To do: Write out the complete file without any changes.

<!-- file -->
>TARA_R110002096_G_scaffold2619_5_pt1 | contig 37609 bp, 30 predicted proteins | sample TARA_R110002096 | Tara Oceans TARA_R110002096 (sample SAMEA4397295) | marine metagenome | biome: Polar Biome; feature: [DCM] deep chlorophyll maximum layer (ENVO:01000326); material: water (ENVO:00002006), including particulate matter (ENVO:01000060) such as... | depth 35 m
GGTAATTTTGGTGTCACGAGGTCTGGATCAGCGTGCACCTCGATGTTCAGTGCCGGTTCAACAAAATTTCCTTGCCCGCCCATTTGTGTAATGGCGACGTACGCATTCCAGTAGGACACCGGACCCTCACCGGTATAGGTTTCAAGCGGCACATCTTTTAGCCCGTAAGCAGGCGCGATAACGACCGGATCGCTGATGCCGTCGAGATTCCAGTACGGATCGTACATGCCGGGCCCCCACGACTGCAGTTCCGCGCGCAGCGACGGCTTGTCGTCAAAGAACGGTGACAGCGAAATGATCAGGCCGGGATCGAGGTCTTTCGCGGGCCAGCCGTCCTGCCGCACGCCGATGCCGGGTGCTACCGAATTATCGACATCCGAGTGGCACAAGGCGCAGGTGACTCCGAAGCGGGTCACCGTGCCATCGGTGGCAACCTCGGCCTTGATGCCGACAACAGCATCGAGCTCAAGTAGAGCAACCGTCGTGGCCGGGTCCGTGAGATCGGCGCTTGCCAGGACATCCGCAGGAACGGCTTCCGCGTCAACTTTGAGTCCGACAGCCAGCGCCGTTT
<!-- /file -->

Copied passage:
>TARA_R110002096_G_scaffold2619_5_pt1 | contig 37609 bp, 30 predicted proteins | sample TARA_R110002096 | Tara Oceans TARA_R110002096 (sample SAMEA4397295) | marine metagenome | biome: Polar Biome; feature: [DCM] deep chlorophyll maximum layer (ENVO:01000326); material: water (ENVO:00002006), including particulate matter (ENVO:01000060) such as... | depth 35 m
GGTAATTTTGGTGTCACGAGGTCTGGATCAGCGTGCACCTCGATGTTCAGTGCCGGTTCAACAAAATTTCCTTGCCCGCCCATTTGTGTAATGGCGACGTACGCATTCCAGTAGGACACCGGACCCTCACCGGTATAGGTTTCAAGCGGCACATCTTTTAGCCCGTAAGCAGGCGCGATAACGACCGGATCGCTGATGCCGTCGAGATTCCAGTACGGATCGTACATGCCGGGCCCCCACGACTGCAGTTCCGCGCGCAGCGACGGCTTGTCGTCAAAGAACGGTGACAGCGAAATGATCAGGCCGGGATCGAGGTCTTTCGCGGGCCAGCCGTCCTGCCGCACGCCGATGCCGGGTGCTACCGAATTATCGACATCCGAGTGGCACAAGGCGCAGGTGACTCCGAAGCGGGTCACCGTGCCATCGGTGGCAACCTCGGCCTTGATGCCGACAACAGCATCGAGCTCAAGTAGAGCAACCGTCGTGGCCGGGTCCGTGAGATCGGCGCTTGCCAGGACATCCGCAGGAACGGCTTCCGCGTCAACTTTGAGTCCGACAGCCAGCGCCGTTT